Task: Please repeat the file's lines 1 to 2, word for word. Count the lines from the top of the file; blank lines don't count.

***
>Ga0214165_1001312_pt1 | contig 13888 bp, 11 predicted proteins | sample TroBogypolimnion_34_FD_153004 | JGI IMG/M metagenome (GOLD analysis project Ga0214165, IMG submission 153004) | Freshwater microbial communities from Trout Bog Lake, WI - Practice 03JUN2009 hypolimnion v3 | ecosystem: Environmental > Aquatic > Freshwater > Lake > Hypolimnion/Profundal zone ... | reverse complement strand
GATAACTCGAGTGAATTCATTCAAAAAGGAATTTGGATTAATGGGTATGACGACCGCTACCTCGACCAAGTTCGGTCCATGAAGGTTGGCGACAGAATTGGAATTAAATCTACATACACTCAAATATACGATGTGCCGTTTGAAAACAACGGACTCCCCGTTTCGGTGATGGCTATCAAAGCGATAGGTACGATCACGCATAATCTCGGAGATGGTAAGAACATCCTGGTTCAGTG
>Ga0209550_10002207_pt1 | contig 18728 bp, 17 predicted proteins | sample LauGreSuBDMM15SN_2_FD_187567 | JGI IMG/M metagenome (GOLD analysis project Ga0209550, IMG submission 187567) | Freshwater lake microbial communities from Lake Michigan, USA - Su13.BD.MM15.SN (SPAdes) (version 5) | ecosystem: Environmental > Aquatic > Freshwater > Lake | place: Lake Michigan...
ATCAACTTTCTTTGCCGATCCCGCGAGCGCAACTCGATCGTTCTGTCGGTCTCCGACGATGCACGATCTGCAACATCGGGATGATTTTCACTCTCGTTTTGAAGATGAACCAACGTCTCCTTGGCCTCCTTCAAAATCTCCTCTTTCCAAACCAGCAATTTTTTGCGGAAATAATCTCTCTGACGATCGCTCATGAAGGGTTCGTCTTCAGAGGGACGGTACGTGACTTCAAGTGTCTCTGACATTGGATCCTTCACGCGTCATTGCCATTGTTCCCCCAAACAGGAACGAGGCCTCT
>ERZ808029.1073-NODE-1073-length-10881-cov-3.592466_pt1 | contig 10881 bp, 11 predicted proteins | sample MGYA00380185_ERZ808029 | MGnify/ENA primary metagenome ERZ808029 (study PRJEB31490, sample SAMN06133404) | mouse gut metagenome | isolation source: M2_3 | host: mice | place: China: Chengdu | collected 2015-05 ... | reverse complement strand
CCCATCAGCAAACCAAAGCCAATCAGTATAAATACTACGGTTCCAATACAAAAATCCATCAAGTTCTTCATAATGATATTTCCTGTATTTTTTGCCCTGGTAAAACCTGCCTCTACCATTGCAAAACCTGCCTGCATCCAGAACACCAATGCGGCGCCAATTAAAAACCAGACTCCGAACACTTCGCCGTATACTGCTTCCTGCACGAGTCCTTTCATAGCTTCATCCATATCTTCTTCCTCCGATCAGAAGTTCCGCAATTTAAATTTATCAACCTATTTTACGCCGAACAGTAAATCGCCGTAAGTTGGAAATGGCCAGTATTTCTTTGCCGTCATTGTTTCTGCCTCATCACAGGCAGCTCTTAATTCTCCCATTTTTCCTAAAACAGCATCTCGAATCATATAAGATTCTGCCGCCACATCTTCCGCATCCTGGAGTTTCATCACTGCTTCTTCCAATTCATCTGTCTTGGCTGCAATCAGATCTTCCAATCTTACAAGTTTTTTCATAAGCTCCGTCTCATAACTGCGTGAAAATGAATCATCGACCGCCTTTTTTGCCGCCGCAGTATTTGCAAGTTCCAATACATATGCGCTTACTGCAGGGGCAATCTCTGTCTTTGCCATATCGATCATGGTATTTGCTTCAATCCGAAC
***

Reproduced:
>Ga0214165_1001312_pt1 | contig 13888 bp, 11 predicted proteins | sample TroBogypolimnion_34_FD_153004 | JGI IMG/M metagenome (GOLD analysis project Ga0214165, IMG submission 153004) | Freshwater microbial communities from Trout Bog Lake, WI - Practice 03JUN2009 hypolimnion v3 | ecosystem: Environmental > Aquatic > Freshwater > Lake > Hypolimnion/Profundal zone ... | reverse complement strand
GATAACTCGAGTGAATTCATTCAAAAAGGAATTTGGATTAATGGGTATGACGACCGCTACCTCGACCAAGTTCGGTCCATGAAGGTTGGCGACAGAATTGGAATTAAATCTACATACACTCAAATATACGATGTGCCGTTTGAAAACAACGGACTCCCCGTTTCGGTGATGGCTATCAAAGCGATAGGTACGATCACGCATAATCTCGGAGATGGTAAGAACATCCTGGTTCAGTG